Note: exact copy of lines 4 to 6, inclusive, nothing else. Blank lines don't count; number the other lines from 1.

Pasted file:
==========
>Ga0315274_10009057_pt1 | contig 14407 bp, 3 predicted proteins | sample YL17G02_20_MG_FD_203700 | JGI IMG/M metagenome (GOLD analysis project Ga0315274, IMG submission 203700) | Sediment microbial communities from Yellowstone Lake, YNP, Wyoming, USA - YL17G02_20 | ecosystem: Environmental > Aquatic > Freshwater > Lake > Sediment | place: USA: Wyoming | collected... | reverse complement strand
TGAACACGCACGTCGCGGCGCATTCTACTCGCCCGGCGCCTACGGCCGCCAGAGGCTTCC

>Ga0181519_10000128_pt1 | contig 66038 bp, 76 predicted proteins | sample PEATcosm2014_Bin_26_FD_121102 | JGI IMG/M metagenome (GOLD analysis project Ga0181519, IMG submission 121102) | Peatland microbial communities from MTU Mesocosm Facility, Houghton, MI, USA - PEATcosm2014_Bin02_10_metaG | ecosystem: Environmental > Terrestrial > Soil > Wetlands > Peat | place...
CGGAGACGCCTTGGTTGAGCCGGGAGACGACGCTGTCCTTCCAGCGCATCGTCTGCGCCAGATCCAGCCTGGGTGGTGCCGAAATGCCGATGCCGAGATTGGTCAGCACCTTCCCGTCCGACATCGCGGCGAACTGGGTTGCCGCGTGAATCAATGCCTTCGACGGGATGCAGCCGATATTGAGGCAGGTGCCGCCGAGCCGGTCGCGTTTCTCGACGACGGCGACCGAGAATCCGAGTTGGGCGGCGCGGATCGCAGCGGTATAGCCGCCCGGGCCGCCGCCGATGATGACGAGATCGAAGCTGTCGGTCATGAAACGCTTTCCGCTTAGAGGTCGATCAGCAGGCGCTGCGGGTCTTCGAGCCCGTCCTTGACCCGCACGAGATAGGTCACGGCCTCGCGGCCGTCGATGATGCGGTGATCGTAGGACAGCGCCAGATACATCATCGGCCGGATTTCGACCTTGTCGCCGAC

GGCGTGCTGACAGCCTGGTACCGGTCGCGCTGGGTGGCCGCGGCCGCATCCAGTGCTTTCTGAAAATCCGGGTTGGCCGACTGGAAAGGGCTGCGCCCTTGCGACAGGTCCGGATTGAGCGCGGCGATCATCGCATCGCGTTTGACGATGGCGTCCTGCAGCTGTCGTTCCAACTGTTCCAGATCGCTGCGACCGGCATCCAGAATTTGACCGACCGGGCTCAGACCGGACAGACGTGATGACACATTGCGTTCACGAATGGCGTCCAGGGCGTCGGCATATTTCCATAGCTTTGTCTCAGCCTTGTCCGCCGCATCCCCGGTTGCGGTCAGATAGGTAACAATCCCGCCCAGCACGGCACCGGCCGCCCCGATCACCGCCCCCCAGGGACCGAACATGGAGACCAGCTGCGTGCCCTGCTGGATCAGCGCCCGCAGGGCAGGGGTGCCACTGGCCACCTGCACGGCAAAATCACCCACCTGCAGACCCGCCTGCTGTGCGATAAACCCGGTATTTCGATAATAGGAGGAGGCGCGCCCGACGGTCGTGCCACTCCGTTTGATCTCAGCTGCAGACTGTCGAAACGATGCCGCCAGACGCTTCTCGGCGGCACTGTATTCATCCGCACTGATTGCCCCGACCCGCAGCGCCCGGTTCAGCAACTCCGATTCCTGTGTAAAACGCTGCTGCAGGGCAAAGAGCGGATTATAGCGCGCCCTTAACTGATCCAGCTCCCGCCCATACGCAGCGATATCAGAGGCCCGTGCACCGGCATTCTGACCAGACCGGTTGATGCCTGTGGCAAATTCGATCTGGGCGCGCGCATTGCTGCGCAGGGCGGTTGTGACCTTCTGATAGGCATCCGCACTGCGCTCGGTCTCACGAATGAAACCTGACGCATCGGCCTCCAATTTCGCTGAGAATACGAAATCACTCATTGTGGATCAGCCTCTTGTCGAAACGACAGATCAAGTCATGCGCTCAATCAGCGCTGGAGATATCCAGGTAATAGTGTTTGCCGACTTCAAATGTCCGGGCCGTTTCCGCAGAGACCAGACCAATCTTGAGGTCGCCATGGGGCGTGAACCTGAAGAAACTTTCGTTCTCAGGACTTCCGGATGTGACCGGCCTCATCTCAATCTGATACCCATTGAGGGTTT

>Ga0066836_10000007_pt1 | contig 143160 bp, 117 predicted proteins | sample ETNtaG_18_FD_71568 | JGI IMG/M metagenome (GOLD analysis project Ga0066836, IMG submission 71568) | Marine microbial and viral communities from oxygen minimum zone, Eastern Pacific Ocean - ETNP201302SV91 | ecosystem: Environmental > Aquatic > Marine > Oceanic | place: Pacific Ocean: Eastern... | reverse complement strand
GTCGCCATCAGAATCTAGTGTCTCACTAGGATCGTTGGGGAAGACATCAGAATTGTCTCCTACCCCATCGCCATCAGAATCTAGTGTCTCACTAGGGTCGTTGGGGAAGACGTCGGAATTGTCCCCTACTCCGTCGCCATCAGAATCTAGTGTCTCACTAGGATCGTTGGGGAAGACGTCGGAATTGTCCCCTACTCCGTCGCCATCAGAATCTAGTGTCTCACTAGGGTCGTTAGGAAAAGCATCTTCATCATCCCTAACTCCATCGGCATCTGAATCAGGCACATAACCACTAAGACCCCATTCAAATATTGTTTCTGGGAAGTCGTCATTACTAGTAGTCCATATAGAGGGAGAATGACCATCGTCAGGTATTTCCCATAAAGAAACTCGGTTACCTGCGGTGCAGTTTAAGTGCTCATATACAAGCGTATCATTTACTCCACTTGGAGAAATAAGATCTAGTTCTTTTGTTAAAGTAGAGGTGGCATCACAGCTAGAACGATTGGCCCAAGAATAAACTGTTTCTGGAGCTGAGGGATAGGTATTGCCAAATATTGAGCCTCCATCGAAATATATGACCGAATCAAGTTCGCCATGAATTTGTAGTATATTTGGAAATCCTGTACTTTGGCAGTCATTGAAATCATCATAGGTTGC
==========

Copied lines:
CGGAGACGCCTTGGTTGAGCCGGGAGACGACGCTGTCCTTCCAGCGCATCGTCTGCGCCAGATCCAGCCTGGGTGGTGCCGAAATGCCGATGCCGAGATTGGTCAGCACCTTCCCGTCCGACATCGCGGCGAACTGGGTTGCCGCGTGAATCAATGCCTTCGACGGGATGCAGCCGATATTGAGGCAGGTGCCGCCGAGCCGGTCGCGTTTCTCGACGACGGCGACCGAGAATCCGAGTTGGGCGGCGCGGATCGCAGCGGTATAGCCGCCCGGGCCGCCGCCGATGATGACGAGATCGAAGCTGTCGGTCATGAAACGCTTTCCGCTTAGAGGTCGATCAGCAGGCGCTGCGGGTCTTCGAGCCCGTCCTTGACCCGCACGAGATAGGTCACGGCCTCGCGGCCGTCGATGATGCGGTGATCGTAGGACAGCGCCAGATACATCATCGGCCGGATTTCGACCTTGTCGCCGAC

GGCGTGCTGACAGCCTGGTACCGGTCGCGCTGGGTGGCCGCGGCCGCATCCAGTGCTTTCTGAAAATCCGGGTTGGCCGACTGGAAAGGGCTGCGCCCTTGCGACAGGTCCGGATTGAGCGCGGCGATCATCGCATCGCGTTTGACGATGGCGTCCTGCAGCTGTCGTTCCAACTGTTCCAGATCGCTGCGACCGGCATCCAGAATTTGACCGACCGGGCTCAGACCGGACAGACGTGATGACACATTGCGTTCACGAATGGCGTCCAGGGCGTCGGCATATTTCCATAGCTTTGTCTCAGCCTTGTCCGCCGCATCCCCGGTTGCGGTCAGATAGGTAACAATCCCGCCCAGCACGGCACCGGCCGCCCCGATCACCGCCCCCCAGGGACCGAACATGGAGACCAGCTGCGTGCCCTGCTGGATCAGCGCCCGCAGGGCAGGGGTGCCACTGGCCACCTGCACGGCAAAATCACCCACCTGCAGACCCGCCTGCTGTGCGATAAACCCGGTATTTCGATAATAGGAGGAGGCGCGCCCGACGGTCGTGCCACTCCGTTTGATCTCAGCTGCAGACTGTCGAAACGATGCCGCCAGACGCTTCTCGGCGGCACTGTATTCATCCGCACTGATTGCCCCGACCCGCAGCGCCCGGTTCAGCAACTCCGATTCCTGTGTAAAACGCTGCTGCAGGGCAAAGAGCGGATTATAGCGCGCCCTTAACTGATCCAGCTCCCGCCCATACGCAGCGATATCAGAGGCCCGTGCACCGGCATTCTGACCAGACCGGTTGATGCCTGTGGCAAATTCGATCTGGGCGCGCGCATTGCTGCGCAGGGCGGTTGTGACCTTCTGATAGGCATCCGCACTGCGCTCGGTCTCACGAATGAAACCTGACGCATCGGCCTCCAATTTCGCTGAGAATACGAAATCACTCATTGTGGATCAGCCTCTTGTCGAAACGACAGATCAAGTCATGCGCTCAATCAGCGCTGGAGATATCCAGGTAATAGTGTTTGCCGACTTCAAATGTCCGGGCCGTTTCCGCAGAGACCAGACCAATCTTGAGGTCGCCATGGGGCGTGAACCTGAAGAAACTTTCGTTCTCAGGACTTCCGGATGTGACCGGCCTCATCTCAATCTGATACCCATTGAGGGTTT

>Ga0066836_10000007_pt1 | contig 143160 bp, 117 predicted proteins | sample ETNtaG_18_FD_71568 | JGI IMG/M metagenome (GOLD analysis project Ga0066836, IMG submission 71568) | Marine microbial and viral communities from oxygen minimum zone, Eastern Pacific Ocean - ETNP201302SV91 | ecosystem: Environmental > Aquatic > Marine > Oceanic | place: Pacific Ocean: Eastern... | reverse complement strand